Frequent Flyers

The frequent flyer programs is one more thing that the federal government is about to get their hands on. Yes that means that the federal government is about to begin regulating frequent flyer programs.

Should The Government Take Over Frequent Flyer Programs?

Customers are going every which way contemplating on if it is actually a good idea to have the federal government get involved in regulating the frequent flyer program. A big question is, will the new regulations go far enough to protect air

travelers? Many program participates never end up using their frequent flyer miles and in the end feel cheated due to their mile eventually expiring before they get to use them. Other program participantsGovernment Controlling Frequent Flyer Miles feel as though the only program participates that are agreement with the government sticking their hands in yet another American concern are those that do not fully understand the program.

The DOT did an audit of these frequent flyer programs but the focus of the audit was not the anticipated perceived unfairness of the programs, the DOT focused on one question: Can you redeem your miles for an award ticket? Based on that criterion, airline loyalty programs passed the audit with flying colors. The DOT evaluation consisted of searching the American Airlines and Delta Air Lines websites to determine if award seats were available in 60 of their domestic markets. It found that 99 percent of flights had award seats available for the dates selected, with 63 percent available at the lowest redemption levels. This essentially prompted a collective shrug. “Airlines have wide latitude with the terms and conditions of their frequent flier programs,” the audit concluded.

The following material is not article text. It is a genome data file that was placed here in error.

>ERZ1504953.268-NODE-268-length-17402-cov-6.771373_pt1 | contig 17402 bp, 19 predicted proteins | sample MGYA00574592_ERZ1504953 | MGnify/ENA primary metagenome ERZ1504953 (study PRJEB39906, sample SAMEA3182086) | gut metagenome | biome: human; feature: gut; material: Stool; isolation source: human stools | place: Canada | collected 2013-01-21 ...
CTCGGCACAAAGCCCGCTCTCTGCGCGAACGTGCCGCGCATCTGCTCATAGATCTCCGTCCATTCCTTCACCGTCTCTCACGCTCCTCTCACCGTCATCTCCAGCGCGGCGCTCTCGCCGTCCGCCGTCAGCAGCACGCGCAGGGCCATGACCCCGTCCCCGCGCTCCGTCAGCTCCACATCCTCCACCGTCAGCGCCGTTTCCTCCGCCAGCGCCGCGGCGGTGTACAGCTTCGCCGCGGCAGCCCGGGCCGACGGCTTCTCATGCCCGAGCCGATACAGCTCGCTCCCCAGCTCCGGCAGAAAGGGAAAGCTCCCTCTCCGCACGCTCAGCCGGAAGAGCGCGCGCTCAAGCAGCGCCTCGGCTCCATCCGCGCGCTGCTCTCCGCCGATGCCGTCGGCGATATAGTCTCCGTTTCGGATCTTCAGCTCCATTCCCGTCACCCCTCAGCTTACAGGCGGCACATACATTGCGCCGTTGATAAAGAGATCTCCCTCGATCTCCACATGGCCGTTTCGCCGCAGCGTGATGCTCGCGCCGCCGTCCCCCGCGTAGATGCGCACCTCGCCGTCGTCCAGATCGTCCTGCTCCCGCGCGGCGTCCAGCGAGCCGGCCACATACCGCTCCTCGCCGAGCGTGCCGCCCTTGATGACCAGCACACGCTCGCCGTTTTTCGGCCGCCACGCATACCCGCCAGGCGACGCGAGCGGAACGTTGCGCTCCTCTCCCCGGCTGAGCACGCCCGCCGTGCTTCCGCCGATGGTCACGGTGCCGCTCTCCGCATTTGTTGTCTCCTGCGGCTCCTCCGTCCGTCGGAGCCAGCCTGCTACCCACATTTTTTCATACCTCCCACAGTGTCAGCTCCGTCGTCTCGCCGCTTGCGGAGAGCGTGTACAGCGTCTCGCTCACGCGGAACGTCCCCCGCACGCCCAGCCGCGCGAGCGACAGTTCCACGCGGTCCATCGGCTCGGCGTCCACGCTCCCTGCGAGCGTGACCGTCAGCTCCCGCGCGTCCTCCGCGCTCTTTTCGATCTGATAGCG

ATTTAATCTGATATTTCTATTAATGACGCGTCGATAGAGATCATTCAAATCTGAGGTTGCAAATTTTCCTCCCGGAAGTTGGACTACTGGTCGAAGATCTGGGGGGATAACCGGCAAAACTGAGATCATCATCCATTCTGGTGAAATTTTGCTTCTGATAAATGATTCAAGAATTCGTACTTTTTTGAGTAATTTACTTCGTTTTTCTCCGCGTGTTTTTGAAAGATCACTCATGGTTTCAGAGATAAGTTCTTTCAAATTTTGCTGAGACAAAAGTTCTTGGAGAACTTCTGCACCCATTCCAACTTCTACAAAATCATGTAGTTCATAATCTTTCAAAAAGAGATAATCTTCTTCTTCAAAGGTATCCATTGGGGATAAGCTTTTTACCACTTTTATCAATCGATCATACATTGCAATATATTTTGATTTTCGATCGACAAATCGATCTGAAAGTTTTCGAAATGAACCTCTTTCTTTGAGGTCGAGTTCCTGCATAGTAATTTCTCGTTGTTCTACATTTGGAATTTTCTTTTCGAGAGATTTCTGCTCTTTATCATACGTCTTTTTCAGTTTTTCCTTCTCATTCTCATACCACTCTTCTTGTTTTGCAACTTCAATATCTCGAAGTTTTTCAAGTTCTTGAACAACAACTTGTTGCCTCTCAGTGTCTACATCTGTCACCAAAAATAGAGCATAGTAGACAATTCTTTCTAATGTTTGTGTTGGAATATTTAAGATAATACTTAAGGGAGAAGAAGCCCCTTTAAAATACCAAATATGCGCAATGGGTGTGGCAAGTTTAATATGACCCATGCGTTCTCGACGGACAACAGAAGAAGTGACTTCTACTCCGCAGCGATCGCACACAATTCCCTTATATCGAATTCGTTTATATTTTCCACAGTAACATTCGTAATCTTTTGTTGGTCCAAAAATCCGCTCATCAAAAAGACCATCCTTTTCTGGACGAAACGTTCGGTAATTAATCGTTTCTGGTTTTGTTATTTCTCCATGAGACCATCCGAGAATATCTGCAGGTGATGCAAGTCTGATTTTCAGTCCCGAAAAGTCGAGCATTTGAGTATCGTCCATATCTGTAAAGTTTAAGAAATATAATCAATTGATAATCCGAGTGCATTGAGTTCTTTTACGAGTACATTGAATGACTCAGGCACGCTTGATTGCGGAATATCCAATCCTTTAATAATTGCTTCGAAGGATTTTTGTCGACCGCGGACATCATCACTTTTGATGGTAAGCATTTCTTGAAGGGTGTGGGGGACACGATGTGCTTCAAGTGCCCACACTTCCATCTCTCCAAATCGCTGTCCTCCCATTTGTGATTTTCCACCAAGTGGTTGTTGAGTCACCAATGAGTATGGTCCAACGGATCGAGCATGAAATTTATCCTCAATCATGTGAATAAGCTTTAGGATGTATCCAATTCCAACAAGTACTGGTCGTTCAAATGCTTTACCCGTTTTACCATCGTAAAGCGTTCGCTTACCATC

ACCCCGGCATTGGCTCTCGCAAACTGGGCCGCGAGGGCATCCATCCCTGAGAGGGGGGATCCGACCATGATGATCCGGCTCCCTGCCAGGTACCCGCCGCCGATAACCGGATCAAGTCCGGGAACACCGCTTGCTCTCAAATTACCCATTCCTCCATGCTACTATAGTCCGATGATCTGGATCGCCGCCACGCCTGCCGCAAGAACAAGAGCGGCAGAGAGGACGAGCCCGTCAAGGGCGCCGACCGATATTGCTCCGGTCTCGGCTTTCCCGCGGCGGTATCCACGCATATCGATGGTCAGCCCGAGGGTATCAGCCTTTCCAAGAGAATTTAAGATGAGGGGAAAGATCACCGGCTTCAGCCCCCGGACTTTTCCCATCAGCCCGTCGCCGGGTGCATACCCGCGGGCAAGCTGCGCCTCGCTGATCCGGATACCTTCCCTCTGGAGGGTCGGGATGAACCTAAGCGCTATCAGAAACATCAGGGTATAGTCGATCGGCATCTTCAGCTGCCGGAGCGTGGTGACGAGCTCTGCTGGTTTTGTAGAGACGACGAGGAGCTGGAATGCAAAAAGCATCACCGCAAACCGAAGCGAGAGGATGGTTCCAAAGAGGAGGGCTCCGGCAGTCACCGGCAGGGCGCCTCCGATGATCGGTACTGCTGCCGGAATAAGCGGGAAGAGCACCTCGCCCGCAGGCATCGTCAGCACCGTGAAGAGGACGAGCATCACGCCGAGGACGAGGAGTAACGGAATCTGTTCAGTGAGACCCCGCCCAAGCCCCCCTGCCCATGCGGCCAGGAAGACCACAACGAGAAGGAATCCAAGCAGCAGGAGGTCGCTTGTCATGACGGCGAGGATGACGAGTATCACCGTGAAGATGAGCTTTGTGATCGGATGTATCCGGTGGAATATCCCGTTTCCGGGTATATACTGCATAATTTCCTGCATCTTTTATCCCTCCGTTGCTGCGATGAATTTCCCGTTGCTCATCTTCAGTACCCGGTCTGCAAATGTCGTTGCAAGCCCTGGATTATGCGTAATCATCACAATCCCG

A Change To The Frequent Flyer Program

There are definitelyGovernment to Regulate Frequent Flyers some positive changes arising with the way the DOT will handle these airline miles programs. The first change is to train DOT enforcement agents on what constitutes an “unfair or deceptive” practice. The department is creating a five-person frequent-flier review team within its Aviation Enforcement Division. The DOT will also put more responsibility on the airlines by changing how it processes customer complaints. Before, the agency just forwarded them to airlines. Now, it will send them to the airline and ask for the airline’s response.

Another goal that has been talked about is establishing a new rule by the end of 2018 defining reasonable notice for consumers regarding changes to frequent-flier programs’ terms and conditions, and require airlines to provide such notice. With all of these changes, do you think all will be fair and square in the airline world? Only time will tell!




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